Readers, you may have thought I escaped to the beach, or went pumpkin picking and got caught in a vine; or, perhaps you thought I succumbed to the insanity known as mid semester. Or, perhaps you thought I was going deep and quiet before launching the Ordinary World missle.
Sadly, it was none of the above. I had the swine flu.
Yes, that awfully named H1N1 virus that has nothing to do with swine but everything to do with the flu. I am now a statistic.
It was spreading around campus faster than gossip (a recent memo from my university approximated 900 reported student cases, "presumably" H1N1, since the beginning of the fall semester), and several of my students had already missed class as a result of it. Faculty had also been issued a memo that students with swine flu were to be given special consideration regarding attendance, catching up, etc. I frowned, thinking that they were simply riding on the paranoia bandwagon.
And then I got a tickle in my throat.
I'd dismissed it because it was at night, after a day in which I lectured for three hours straight (which I normally don't do). When I woke up the next morning with a cough and feeling a little bit woozy, however, I thought that maybe it wasn't from all the talking.
I went into school anyway, but by the time I got there I was pretty certain that I should probably turn around and go home (feeling more woozy and throat sore), that maybe I should take advantage of the bandwagon, especially given that in 24 hours I would be on fall break, a break I was looking forward to so I could start planning the Ordinary World launch, line up some readings, etc. (not to mention just relaxing).
Besides, the department secretary said I didn't look too good.
By the time I got home, I was running a slight temperature. Very slight. I made a doctor's appointment for the next day. Even apologized for jumping on the H1N1 bandwagon.
I'll spare you the details of the H1N1 test (other than to say "snout test" might coincide well w/ "swine flu"), but 10 minutes later, my results came back: positive.
That's not what upset me, however. What upset me was the doctor reminding me that I hadn't been there for a physical in quite some time, and now that I'm almost 40, these things have to become regular.
Damn, I'm almost 40??
It turned out that I was too late for Tamiflu, and the doctor told me to stay home for one week exactly and take OTC meds, which I did. No contact with others.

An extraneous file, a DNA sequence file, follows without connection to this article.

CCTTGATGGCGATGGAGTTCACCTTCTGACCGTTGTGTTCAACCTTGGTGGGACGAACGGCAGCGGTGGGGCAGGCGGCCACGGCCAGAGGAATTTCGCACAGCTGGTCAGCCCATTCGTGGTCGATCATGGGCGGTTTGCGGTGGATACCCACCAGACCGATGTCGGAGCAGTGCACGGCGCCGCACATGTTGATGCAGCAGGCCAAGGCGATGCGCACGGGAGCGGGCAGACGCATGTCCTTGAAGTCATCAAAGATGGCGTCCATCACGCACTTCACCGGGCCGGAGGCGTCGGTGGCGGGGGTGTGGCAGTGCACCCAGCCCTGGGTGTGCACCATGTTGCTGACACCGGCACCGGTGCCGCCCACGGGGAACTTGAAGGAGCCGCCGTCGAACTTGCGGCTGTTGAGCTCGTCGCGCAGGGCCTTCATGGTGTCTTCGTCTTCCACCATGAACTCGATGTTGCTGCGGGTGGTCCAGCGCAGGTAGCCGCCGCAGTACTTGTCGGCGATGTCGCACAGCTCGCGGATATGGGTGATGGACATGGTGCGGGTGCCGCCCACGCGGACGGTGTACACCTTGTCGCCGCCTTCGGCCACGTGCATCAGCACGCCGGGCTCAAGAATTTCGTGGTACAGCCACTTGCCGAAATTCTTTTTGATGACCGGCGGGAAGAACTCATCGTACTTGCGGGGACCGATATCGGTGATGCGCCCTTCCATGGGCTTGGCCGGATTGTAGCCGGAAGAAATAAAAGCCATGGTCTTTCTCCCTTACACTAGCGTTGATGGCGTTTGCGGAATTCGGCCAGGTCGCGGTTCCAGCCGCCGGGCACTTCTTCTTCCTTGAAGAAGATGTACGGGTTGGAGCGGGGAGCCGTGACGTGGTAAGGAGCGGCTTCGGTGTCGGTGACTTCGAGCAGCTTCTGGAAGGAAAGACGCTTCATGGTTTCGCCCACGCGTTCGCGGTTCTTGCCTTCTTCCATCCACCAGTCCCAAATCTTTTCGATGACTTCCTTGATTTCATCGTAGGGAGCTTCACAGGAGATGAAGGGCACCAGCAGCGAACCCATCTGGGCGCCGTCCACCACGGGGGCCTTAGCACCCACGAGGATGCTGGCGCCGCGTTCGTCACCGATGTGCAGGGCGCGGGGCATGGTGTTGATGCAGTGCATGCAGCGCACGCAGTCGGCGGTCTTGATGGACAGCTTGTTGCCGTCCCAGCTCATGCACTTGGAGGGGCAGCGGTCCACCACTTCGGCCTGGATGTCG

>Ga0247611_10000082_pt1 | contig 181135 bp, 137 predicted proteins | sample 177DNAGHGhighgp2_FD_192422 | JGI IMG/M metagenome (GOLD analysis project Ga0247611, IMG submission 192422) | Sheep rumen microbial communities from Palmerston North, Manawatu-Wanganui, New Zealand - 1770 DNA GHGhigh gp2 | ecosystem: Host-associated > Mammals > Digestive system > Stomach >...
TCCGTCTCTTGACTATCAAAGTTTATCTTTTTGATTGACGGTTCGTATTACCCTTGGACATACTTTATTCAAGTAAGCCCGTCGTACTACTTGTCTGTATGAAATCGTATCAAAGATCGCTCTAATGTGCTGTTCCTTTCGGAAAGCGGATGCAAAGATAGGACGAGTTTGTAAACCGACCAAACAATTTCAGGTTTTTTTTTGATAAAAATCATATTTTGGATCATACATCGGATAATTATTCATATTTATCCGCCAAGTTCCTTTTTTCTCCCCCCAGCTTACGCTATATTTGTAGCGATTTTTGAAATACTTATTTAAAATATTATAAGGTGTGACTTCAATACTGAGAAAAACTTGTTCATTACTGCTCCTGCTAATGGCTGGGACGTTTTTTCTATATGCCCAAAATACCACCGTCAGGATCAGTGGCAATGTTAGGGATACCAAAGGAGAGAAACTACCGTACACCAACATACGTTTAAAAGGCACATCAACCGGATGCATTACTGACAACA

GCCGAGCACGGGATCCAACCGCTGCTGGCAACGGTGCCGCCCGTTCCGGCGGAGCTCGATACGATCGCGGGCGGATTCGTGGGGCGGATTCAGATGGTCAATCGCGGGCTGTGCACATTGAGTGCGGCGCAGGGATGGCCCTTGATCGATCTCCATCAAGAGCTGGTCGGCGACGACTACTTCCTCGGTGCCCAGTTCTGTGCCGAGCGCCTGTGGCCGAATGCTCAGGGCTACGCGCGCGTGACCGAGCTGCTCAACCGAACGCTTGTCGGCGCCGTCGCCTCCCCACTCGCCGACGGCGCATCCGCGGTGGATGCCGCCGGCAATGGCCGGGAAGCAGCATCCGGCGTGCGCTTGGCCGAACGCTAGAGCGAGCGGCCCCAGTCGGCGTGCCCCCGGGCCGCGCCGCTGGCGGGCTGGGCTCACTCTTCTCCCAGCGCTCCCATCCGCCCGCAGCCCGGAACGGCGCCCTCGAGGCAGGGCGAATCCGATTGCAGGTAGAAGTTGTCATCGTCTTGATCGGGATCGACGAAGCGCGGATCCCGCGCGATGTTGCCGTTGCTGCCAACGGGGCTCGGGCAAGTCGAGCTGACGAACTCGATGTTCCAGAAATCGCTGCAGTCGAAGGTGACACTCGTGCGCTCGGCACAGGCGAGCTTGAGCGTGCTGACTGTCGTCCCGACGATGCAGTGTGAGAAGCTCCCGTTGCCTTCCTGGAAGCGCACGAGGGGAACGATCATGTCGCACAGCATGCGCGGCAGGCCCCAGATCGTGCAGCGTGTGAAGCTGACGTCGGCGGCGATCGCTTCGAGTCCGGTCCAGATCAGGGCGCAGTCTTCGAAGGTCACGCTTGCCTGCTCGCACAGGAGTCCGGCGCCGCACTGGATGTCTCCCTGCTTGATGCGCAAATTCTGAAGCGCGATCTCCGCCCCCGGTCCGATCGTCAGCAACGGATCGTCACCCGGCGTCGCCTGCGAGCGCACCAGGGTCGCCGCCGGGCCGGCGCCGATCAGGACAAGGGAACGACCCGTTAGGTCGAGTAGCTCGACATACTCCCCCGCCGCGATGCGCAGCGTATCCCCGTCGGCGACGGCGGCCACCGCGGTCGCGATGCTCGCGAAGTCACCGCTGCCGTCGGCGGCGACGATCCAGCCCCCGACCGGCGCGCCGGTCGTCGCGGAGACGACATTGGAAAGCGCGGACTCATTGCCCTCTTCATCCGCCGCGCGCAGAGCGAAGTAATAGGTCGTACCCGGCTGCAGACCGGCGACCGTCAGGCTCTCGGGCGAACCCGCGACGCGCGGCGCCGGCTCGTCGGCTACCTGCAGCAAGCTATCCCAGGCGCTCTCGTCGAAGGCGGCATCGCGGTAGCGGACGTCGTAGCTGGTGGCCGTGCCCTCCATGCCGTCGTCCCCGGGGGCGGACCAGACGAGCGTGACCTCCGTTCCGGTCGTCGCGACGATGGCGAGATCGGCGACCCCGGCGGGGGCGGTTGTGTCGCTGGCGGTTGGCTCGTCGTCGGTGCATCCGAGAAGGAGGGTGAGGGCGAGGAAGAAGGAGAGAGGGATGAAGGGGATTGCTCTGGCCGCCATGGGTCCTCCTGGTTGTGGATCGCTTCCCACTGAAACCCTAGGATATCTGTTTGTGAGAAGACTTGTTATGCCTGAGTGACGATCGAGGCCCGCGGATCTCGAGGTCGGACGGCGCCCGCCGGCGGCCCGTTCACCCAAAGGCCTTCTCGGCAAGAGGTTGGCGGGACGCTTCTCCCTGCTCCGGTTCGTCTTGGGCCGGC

For the next three days, I was sicker than I've been in a long time. The fever was the worst. At some point I finally lost it and burst into tears when my mom called. It was also the first in a long time that I felt lonely. I wondered if this was payback for my criticism of the "special consideration" memo. Had I not already been on vacation (and a sucky vacation it was), I would have had to cancel even more classes. This is not a curl-up-under-the-blanket-and-catch-up-on-soap-operas-or-reality-shows kind of flu. You start to think of ways to put yourself out of your misery: drop an anvil on your head, drink the entire bottle of Dimetapp, suck on the exhaust pipe of a bus, you name it. I had very little appetite for anything other than toast or soup. (I did, however, have the foresight to buy a bag of peanut M&Ms on my way home from school earlier in the week.)
By Saturday, my fever finally broke, but was still 99. On Sunday, I relapsed just a little, but my appetite returned (as did my single-serving instant cake recipe). Yesterday was my first full day w/ a normal temp and w/out needing meds of any kind. Today was my last day off from school. I even got some work done today.
So even though my vacation was shot to hell and the Ordinary World release has been delayed, there are more things for which to be grateful: having a job in which to call in sick; having health insurance to cover my doctor visits; having family close by to deliver orange juice to me; having a mom to call me each day and make sure I'm ok, and a wombmate who made me laugh until I couldn't stop coughing; and lots and lots of dear friends and colleagues and loved ones via Facebook who let me know they were thinking of me, sending me love and healing energy, and simply wishing me well. Besides, better sick now than at Christmastime, when I'm back in Sag Harbor with my writing partner working on our manuscript.
Not only that, but this past week, Faking It climbed very high in the Kindle Store rankings yet again (and, last I checked, is still in the Top 100 for special categories), got its first UK paperback sale (woohoo!), and is a semifinalist in the Best of the Best ebook contest (its Kindle status qualified it).
I have a lot to catch up on, and am looking forward to getting my energy levels up. I'll say this: don't take this flu lightly. I still think there's a lot of hoopla about it; but, it's not something I wish on anyone. I certainly have more empathy for my students now (not that I had none before), and perhaps that's another good thing to come out of this as well. And I'm bringing a can of Lysol to my office on Thursday. That and some Halloween candy. I would've baked cookies for my students, but I don't think they'd really want anything that my hands touched this week.